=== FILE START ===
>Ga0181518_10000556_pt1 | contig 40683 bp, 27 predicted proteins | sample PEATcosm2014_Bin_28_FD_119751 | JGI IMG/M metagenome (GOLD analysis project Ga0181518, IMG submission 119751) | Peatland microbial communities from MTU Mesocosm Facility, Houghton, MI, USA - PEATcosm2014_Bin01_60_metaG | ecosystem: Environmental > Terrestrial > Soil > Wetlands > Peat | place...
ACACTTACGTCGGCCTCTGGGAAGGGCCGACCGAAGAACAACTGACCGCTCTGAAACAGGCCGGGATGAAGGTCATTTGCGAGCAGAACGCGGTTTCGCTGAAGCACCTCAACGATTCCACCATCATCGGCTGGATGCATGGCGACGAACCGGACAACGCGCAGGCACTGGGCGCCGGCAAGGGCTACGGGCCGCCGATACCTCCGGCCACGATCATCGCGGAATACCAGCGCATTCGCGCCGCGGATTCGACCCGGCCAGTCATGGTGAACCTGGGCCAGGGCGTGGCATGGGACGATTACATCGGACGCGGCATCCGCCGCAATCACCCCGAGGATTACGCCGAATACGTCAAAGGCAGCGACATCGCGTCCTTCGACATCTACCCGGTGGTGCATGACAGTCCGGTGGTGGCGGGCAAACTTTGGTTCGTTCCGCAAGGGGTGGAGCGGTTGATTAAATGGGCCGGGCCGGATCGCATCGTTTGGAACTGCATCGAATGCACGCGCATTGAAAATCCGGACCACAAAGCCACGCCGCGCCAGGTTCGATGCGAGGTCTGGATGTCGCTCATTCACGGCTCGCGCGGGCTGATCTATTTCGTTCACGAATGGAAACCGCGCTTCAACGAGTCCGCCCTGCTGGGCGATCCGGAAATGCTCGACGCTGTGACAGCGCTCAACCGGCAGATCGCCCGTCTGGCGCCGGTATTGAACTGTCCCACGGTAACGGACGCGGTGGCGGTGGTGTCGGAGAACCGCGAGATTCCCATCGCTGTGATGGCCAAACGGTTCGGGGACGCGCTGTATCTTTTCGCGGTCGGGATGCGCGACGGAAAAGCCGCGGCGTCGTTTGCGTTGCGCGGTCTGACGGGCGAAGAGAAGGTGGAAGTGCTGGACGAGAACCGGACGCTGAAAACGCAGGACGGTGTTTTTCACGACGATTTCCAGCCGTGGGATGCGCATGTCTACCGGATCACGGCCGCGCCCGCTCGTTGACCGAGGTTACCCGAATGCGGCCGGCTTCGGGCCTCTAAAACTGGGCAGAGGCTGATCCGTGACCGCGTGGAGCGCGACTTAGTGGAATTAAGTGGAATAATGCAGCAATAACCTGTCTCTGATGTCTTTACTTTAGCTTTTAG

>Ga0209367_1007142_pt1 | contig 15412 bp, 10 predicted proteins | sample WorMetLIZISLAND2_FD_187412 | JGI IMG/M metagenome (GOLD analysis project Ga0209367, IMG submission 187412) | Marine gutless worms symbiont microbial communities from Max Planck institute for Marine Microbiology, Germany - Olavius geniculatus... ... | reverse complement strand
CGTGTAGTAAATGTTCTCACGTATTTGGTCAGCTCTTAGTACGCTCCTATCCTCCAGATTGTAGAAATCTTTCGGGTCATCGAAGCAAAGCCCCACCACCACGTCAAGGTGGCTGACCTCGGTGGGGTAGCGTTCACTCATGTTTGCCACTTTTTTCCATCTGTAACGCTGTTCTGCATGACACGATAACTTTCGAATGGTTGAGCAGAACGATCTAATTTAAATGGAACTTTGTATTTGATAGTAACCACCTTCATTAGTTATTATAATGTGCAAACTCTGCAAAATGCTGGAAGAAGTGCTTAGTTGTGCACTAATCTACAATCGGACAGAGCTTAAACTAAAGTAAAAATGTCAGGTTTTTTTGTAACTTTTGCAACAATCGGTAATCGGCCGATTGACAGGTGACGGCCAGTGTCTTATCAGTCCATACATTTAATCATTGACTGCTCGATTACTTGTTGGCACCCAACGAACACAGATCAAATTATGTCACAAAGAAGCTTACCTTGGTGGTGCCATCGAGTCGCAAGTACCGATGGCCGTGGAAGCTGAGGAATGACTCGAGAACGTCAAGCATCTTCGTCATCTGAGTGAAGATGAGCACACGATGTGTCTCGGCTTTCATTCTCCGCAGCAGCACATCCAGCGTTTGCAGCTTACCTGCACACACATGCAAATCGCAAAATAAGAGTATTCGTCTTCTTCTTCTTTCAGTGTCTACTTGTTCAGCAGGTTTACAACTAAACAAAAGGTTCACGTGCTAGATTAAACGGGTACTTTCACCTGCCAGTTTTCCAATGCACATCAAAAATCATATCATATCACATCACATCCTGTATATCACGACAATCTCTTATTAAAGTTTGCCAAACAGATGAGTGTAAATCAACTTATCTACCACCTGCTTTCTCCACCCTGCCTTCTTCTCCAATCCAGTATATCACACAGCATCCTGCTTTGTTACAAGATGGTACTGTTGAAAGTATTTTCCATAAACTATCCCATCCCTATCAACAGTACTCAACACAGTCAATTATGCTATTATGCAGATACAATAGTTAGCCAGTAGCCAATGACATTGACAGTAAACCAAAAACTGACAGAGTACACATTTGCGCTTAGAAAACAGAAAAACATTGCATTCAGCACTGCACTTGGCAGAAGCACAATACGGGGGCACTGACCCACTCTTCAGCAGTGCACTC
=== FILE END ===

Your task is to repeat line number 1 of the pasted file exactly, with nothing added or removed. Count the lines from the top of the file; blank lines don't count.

>Ga0181518_10000556_pt1 | contig 40683 bp, 27 predicted proteins | sample PEATcosm2014_Bin_28_FD_119751 | JGI IMG/M metagenome (GOLD analysis project Ga0181518, IMG submission 119751) | Peatland microbial communities from MTU Mesocosm Facility, Houghton, MI, USA - PEATcosm2014_Bin01_60_metaG | ecosystem: Environmental > Terrestrial > Soil > Wetlands > Peat | place...